The tale of a midwife put on trial when she loses a mother during child birth. It's told from the perspective of her daughter looking back (she was a teenager at the time) and from the diaries of the midwife.
It's intense and thought provoking. The author does an excellent job of presenting all sides of the ordeal. You see it from the perspective of the midwife, the daughter, the widower, the midwife's apprentice, the lawyers, the medical establishment, and the midwife community. You are kept in suspense until the very end. An excellent book!
i've waited a long time to read this book as i am a nurse and know what tragedies can happen in home care. this book is this author's best effort, in my opinion. the story of a vermont midwife who on a regular delivery of a baby everything goes terribly wrong. this book floows the family,the friends,the society and the trial to it's conclusion. a very good read!
This is an awesome, suspensful novel about a midwife that is arrested and tried for possibly causing a woman's death while trying to deliver her baby. It is told from the point-of-view of the midwife's daughter, which gives the story an interesting drama because of the hidden facts that are not know to the daugther. The story details the experience of a rural family, an unusual profession, good intentions, grief, and the horror of your life being in the hands of a jury. A great read; I couldn't put it down.
This was a terrific book! I read this book proabably 5 years ago and it is still memorable. I remain surprised that the author is a man as he seemed to get relationships and conversations between women just right.
Loved this book. Controversial topic about midwive assisted birthing vs. hospital birthing. Yet a fascinating read, and kept me interested until the end - because you don't really learn all the details until the end.
I bailed out of this one after about four chapters. It just didn't grab me. Though, I think a midwife's calling is noble this book was just boring. I read enough to know that the girl's mother was on trial for causing a death but it kept jumping back and forth between different time periods. I also have to admit I had a hard timing dealing with a male writer trying to take on a teenage girl persona.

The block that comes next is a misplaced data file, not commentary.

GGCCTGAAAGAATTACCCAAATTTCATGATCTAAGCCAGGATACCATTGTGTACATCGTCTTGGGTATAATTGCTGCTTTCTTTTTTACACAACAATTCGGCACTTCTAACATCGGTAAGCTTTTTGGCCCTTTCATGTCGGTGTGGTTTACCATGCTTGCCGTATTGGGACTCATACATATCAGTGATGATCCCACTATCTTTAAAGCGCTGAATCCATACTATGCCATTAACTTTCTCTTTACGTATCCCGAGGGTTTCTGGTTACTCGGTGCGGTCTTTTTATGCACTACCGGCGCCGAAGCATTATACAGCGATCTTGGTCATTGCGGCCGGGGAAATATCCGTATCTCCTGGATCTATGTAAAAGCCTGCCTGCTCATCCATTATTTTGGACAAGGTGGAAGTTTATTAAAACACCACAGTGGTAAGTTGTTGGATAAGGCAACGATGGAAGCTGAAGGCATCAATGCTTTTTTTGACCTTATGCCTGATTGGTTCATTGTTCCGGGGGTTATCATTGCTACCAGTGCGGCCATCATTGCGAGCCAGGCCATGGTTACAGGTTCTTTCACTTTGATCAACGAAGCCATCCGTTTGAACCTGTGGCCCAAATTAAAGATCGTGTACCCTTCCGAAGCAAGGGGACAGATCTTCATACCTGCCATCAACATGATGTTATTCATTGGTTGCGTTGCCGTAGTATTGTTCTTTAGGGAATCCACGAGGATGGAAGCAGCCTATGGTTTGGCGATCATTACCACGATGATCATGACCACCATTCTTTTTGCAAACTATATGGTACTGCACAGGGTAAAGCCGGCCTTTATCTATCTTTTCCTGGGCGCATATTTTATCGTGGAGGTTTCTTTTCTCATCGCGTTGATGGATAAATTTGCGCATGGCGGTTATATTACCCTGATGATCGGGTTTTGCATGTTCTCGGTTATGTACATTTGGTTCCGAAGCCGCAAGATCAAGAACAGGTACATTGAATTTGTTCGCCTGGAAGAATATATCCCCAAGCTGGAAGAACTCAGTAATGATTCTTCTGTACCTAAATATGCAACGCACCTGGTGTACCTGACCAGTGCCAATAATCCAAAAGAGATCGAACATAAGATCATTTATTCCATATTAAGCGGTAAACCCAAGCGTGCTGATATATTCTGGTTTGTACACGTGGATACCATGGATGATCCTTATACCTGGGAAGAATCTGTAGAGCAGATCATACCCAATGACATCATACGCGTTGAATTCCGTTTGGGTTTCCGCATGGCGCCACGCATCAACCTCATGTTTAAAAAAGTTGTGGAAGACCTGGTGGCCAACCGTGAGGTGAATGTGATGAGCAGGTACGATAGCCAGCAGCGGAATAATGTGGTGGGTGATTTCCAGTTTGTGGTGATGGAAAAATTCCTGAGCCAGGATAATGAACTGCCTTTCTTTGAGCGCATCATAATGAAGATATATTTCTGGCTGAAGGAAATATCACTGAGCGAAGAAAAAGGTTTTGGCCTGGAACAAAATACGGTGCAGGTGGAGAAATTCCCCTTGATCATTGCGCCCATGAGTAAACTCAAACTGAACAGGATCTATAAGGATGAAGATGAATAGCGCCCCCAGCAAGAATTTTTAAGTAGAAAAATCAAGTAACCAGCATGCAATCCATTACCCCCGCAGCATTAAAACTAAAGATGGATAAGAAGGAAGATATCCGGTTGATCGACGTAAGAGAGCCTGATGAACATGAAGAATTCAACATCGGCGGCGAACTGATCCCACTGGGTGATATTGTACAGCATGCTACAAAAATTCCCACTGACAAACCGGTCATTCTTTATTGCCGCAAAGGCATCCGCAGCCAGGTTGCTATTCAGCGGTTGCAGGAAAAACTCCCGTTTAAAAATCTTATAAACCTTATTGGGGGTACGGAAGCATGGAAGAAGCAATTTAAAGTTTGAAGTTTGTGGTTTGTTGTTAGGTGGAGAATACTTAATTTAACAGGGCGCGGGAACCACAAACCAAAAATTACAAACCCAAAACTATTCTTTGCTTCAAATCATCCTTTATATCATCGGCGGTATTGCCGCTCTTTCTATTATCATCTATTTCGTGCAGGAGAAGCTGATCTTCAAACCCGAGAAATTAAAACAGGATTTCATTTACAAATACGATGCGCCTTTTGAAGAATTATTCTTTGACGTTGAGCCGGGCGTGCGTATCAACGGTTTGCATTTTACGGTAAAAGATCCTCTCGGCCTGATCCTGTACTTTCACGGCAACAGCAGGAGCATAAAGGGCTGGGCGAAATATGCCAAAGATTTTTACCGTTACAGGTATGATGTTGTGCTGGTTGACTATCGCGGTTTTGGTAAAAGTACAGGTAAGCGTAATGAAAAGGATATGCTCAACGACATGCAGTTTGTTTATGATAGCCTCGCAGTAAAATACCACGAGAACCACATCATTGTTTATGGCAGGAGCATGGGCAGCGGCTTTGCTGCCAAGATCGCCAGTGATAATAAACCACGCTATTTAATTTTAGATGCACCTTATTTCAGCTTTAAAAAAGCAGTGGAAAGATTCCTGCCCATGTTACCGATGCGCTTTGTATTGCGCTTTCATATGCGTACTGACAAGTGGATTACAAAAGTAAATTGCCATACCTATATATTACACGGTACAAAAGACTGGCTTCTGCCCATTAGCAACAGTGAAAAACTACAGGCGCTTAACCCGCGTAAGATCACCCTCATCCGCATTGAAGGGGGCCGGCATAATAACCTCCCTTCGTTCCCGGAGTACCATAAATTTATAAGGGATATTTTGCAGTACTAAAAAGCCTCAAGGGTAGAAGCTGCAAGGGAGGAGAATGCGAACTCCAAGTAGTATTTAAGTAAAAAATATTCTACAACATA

This story is really gripping and thought provoking. It is told from a daughter's viewpoint and digs into the reasons her mother became a midwife. Because I am of the generation who had their babies in a hospital with plenty of painkillers, it was quite an eye-opener to read about the natural birth process. I found this story a page-turner that was more fascinating than I expected.
I had read other reviews that compared this book to Harper Lee's incredible novel, To Kill a Mockingbird. I really didn't see the connection at first, other than the fact that both books involve a court room trial. As I read this book to its conclusion, I was amazed at the similarities.
I thoroughly enjoyed this book. It is a well written, well crafted story. It is definitely a story that I will never forget. Once again, that's a similarity to To Kill a Mockingbird (which will always be my favorite book). I found Midwives to be very difficult to put down. Its characters became very real to me. Sybil and Connie will be with me forever.
Fabulous! Great story! Will keep you on the edge of your seat right up until the last page. Made even better since it takes place in a little town near Burlington, Vermont, not far from where I was born and raised.
In this novel, Sybil, a Vermont midwife, is accused of manslaughter after the child whose birth she is attending amidst a terrible winter snowstorm dies. Narrated by Connie, the now-adult daughter of Sybil (who was a young teenager during the events), Midwives moves back and forth in time, fitting vital pieces of information about what happened that terrible night like pieces of a jigsaw puzzle into its complicated plot. As Connie looks back on the events that changed her mother's entire world and which shaped her own life in significant ways, she is still trying to understand what happened, and why.